Even if corporates are only staying temporarily in Hull short term accommodation, guests should still make every opportunity to see as much of the area as possible. Firstly, exclusive to Hull is one of the UK’s biggest and best aquariums, The Deep. Home to over three thousand sea creatures, an elegant restaurant and a range of activities, this aquarium is rightly one of the most popular attractions in Hull. The Deep Business Centre overlooking the Humber is also handy for relocating businesses.
Another irreplaceable attraction in Hull is the famed Wilberforce House, the birthplace of famous anti-slavery campaigner William Wilberforce. The House and its museum not only reveal much about the life of the famous abolitionist but also offers a fascinating glimpse into West African culture. Get yourself down to the house along the historic High Street between 10 am and 4:30 pm on weekdays or Saturday to find out more about one of Hull’s historic figureheads.
The House also accompanies other galleries such as the transport-orientated Streetlife Museum and Maritime Museum within the Museum Quarter of Hull. There is no doubt the museum enthusiast staying in Hull aparthotels will be fully occupied when visiting the city.
Finally worth giving additional mention to is the famous 7,300 ft long Humber Bridge. Extending appropriately across the River Humber, the bridge also connects East Riding of Yorkshire with North Lincolnshire. It was once the world record holder for the longest single-span suspension bridge for seventeen years, and still to this day stands as a Grade 1 listed historic site and claims to offer the ‘best bridge experience in the world’ to all its customers. It is certainly worth a visit, even if you end up crossing over it anyway when relocating to Hull.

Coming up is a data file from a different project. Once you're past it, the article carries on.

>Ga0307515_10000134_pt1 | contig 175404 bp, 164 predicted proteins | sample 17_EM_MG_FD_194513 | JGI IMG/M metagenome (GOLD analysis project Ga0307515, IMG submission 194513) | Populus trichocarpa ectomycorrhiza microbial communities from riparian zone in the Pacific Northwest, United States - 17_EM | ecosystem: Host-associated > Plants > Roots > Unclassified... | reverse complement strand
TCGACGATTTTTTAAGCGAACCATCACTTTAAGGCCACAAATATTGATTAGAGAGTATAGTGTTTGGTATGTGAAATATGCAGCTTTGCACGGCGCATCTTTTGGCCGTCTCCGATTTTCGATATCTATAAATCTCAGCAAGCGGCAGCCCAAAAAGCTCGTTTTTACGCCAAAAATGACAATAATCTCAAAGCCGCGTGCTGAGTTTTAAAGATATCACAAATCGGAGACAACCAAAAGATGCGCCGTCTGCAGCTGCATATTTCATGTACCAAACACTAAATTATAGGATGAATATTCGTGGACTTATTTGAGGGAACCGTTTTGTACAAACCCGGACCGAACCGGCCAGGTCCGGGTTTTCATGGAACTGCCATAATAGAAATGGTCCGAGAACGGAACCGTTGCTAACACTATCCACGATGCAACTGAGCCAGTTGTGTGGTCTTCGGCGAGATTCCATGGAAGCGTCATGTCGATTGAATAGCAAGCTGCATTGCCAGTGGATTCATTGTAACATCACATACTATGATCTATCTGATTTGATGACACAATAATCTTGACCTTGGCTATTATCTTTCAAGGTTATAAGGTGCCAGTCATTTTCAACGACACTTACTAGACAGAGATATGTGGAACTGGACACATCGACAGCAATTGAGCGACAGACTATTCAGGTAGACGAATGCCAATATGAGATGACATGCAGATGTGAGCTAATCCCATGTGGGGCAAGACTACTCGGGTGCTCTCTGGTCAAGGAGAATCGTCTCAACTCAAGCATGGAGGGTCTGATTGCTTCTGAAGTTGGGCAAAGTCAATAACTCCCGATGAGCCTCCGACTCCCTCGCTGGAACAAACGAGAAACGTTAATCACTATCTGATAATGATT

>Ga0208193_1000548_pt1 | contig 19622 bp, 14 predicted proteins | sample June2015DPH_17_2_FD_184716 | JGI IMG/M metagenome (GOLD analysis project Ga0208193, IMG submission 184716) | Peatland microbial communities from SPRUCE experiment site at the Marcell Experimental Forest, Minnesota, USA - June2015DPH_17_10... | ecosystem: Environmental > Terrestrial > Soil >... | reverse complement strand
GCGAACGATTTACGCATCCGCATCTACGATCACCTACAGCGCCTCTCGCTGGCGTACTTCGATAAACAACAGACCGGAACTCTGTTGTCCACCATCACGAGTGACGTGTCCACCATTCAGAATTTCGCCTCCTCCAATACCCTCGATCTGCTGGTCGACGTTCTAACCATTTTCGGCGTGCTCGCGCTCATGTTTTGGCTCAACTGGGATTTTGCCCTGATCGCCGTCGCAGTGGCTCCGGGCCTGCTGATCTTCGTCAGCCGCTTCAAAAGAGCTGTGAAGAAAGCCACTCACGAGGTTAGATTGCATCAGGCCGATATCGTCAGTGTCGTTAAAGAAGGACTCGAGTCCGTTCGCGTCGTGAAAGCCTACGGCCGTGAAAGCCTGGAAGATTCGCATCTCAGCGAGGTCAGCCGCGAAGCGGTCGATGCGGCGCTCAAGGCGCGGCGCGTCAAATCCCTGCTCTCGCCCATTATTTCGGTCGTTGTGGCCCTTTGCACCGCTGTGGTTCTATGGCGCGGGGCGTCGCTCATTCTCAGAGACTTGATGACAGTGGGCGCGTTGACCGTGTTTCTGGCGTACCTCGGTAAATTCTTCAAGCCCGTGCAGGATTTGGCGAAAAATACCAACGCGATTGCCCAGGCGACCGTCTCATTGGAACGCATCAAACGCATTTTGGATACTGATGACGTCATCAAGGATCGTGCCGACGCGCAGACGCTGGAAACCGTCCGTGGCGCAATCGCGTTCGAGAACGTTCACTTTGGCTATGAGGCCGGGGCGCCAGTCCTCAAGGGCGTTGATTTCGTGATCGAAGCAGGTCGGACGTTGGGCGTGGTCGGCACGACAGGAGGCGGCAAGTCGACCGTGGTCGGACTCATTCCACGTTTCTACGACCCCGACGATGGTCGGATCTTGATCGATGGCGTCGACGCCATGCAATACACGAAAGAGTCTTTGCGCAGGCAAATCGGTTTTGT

Relocating to Hull means having everything you need at your fingertips. This includes access to many pleasant historic sites, museums, an emerging economy as well as a functional transportation system for internal and external travel. All of these aspects can be on offer to those willing to book a stay at Hull furnished short lets, extended stay apartments or corporate accommodation.
This international airport, on the edge of the North Lincolnshire village Kirmington, is the closest accessible airport from the city of Hull. It can either be a thirty minutes journey via car or an hour-long journey via a train journey to the nearby Barnetby train station just three miles from the airport.
Alternatives airports, which are between 30-60 minutes away via car are Leeds Bradford Airport in the east and Doncaster Sheffield Airport in the southwest. Leeds Bradford Airport is the closest to offer intercontinental flights.
Bus and train services are combined in one terminus, the Hull Paragon Interchange. After originally just serving as a railway station, the Paragon became a pioneering integrated transport interchange thanks to the successful partnership created between the Hull City Council and several bus operators.
The station is conveniently just next door to shopping centre, supermarket and car park. The locals of Hull benefit from being able to travel internally and externally to a variety of locations thanks to this interchange station.